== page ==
“With the Internet, the buying process is different than it used to be. People are doing their research ahead of time. So for us, it’s about finding out what’s important to the buyer, not just their physical needs, but emotional.” Jeff Thorson, president of William Ryan Homes’ Tampa division
Because William Ryan is a production builder that does little custom work, the homes’ price tags are also family-friendly. For example, Zambrana’s four-bedroom three-bathroom house in Riverview’s South Fork at Barrington development, which she bought new about nine months ago, cost $347,000.
“I started looking about three years ago,” she says. “I went around to many of the communities in Riverview because I wanted to stay in the area. I didn’t want to move, but I wanted to get out of a two-story and go to a one-story because my parents live with me.”
McFolling says Zambrana’s long search is not uncommon today, when buyers have so much information at their fingertips thanks to websites like Zillow and Redfin.
“People buy on emotion, but they justify it with facts,” she says. “They amass a lot of information before they ever walk in the door.”
Thorson adds: “With the internet, the buying process is different than it used to be. People are doing their research ahead of time. So for us, it’s about finding out what’s important to the buyer, not just their physical needs, but emotional.”
They also buy when they can experience the living space before it’s built. At the Barrington at South Fork development in Riverview, WRH wisely chose a multigenerational house — the Jensen, it’s called — to use as its model home.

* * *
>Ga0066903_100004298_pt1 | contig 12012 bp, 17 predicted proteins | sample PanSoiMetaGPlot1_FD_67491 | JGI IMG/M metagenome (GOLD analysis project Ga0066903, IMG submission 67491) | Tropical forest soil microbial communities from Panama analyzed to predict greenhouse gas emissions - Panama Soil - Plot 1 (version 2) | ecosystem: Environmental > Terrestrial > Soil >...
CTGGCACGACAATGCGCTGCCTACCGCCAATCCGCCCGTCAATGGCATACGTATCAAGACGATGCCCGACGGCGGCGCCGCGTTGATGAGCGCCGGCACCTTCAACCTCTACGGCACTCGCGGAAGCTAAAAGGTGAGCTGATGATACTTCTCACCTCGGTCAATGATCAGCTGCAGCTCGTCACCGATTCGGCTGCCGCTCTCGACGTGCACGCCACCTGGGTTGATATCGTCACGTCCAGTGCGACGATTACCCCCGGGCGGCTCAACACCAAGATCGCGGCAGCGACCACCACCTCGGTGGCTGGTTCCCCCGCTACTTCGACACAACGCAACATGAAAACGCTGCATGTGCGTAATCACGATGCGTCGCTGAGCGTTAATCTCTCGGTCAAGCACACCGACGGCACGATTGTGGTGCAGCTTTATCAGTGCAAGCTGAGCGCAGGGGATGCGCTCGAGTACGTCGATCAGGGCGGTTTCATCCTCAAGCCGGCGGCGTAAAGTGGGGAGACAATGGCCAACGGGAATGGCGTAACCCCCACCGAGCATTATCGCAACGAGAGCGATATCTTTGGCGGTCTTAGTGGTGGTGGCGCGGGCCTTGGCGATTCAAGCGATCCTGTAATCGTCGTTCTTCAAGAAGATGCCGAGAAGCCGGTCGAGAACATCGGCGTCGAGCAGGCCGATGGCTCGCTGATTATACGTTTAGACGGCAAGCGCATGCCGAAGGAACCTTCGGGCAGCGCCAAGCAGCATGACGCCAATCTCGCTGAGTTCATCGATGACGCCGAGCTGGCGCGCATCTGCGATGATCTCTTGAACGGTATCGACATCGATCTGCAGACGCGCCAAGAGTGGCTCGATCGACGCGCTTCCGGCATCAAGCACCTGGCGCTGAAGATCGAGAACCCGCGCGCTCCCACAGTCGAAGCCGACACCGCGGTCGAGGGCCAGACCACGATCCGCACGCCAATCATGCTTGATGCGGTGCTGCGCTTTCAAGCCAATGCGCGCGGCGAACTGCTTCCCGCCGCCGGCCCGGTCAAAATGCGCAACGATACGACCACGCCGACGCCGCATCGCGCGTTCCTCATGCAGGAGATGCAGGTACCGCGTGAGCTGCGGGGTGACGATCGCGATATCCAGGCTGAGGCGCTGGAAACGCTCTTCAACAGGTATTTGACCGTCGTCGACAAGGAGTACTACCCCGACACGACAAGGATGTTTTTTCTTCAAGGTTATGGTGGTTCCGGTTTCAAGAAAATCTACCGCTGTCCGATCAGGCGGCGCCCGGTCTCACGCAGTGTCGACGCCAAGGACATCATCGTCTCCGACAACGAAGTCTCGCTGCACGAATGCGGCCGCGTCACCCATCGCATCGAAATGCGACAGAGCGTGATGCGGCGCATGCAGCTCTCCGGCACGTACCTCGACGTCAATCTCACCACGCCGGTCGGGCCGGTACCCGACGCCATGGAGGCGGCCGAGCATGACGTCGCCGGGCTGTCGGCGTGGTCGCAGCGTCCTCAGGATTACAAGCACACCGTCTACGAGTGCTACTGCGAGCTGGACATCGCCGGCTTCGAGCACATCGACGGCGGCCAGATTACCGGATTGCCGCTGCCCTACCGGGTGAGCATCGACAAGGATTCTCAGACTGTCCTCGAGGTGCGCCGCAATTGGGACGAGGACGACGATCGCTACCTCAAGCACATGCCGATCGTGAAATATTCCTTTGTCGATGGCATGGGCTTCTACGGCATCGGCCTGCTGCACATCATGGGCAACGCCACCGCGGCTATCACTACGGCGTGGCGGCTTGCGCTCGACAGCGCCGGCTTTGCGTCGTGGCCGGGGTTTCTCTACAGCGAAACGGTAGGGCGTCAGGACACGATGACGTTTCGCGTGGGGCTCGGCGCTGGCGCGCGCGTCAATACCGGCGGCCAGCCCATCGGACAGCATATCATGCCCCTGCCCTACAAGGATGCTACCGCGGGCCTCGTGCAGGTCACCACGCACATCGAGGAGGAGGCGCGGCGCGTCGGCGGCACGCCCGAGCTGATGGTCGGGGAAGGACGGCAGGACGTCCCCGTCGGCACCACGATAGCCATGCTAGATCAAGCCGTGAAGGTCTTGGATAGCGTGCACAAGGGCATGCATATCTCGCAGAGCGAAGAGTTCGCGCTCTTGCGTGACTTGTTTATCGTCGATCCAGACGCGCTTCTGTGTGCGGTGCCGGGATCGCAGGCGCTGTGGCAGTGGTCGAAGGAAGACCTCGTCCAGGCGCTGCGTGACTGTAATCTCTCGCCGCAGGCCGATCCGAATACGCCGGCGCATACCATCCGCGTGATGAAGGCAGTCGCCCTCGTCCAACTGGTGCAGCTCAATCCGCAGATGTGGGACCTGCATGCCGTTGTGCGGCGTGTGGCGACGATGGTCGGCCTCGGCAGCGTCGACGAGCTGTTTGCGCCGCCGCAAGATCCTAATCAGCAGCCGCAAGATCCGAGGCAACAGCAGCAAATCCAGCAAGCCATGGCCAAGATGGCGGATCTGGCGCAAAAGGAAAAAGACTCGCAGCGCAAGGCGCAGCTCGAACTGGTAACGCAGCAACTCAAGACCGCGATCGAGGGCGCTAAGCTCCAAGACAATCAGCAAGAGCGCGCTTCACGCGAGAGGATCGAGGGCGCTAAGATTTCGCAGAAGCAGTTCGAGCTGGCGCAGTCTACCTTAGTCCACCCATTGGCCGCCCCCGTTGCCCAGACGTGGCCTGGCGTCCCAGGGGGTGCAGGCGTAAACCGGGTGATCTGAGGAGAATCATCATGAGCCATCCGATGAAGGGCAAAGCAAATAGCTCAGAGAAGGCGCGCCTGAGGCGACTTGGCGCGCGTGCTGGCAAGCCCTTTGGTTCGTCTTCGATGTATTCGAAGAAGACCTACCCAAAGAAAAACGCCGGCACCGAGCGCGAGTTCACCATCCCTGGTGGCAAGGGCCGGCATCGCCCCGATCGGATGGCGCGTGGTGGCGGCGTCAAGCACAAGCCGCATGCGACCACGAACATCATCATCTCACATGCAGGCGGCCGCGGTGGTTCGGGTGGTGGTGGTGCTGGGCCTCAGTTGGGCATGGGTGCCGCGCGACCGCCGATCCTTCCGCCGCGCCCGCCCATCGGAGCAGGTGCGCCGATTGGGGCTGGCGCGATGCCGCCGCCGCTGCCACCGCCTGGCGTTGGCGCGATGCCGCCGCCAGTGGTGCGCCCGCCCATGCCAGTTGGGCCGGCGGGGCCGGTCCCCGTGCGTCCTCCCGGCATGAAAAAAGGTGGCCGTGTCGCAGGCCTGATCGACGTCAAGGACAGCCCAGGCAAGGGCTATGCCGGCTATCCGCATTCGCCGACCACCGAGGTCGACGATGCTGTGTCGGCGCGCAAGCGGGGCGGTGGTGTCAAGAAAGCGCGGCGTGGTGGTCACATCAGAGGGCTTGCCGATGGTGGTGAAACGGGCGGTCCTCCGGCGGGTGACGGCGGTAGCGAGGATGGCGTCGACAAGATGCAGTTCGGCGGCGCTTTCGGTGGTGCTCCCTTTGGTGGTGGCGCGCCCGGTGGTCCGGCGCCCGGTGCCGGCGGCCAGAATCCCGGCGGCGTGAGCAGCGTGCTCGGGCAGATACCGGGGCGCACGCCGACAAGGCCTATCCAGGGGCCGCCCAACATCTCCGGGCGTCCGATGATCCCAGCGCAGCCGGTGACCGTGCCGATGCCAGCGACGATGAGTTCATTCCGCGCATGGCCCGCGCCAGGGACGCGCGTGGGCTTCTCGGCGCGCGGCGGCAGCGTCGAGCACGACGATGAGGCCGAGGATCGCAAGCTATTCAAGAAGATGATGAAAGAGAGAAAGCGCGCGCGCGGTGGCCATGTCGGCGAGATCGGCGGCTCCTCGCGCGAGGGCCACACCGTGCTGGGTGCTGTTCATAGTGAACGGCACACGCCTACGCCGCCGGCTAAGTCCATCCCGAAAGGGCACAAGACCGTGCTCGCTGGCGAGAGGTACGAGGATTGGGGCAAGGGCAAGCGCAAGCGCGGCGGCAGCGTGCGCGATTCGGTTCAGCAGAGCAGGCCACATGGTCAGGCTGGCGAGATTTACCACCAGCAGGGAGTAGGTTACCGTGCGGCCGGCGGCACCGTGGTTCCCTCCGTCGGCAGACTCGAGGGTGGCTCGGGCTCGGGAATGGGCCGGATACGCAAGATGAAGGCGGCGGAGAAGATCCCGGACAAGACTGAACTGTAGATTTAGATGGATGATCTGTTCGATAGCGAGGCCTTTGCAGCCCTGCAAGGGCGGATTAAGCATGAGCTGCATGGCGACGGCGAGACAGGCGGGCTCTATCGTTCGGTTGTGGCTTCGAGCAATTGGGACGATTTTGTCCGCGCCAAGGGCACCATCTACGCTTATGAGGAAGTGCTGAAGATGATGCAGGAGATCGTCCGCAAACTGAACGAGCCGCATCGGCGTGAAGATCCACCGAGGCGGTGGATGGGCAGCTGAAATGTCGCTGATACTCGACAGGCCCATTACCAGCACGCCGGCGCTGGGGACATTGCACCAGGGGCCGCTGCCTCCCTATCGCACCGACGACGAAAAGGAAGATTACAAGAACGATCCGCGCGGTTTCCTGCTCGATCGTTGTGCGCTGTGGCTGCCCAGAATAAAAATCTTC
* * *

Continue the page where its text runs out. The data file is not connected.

“I fell in love with the model,” Zambrana says. “It was what I was looking for. Everyone has their own space, but you also have an open concept, basically.”
With a base price of $305,990, the design offers several options meant to entice families that need room for everyone to spread out. A second master suite costs $7,000, and a second-floor, 600-square-foot bonus room — suitable for a den or game room — is available for $30,000.
At four of the communities where it’s building — Barrington at South Fork, Somerton Place, Lakeshore Ranch and Paddock Manor — WRH offers a number of competitive incentives that motivate sales, such as a free saltwater pool valued at $25,000; free outdoor kitchen valued at $10,000, plus $10,000 for closing costs and $5,000 in design options; or $15,000 in design options, plus $10,000 for closing costs.
Despite those potential perks, McFolling says WRH has sold Jensen-style homes to families that have highly specific needs that supersede the desire for luxuries, such as pools, outdoor kitchens and bonus rooms.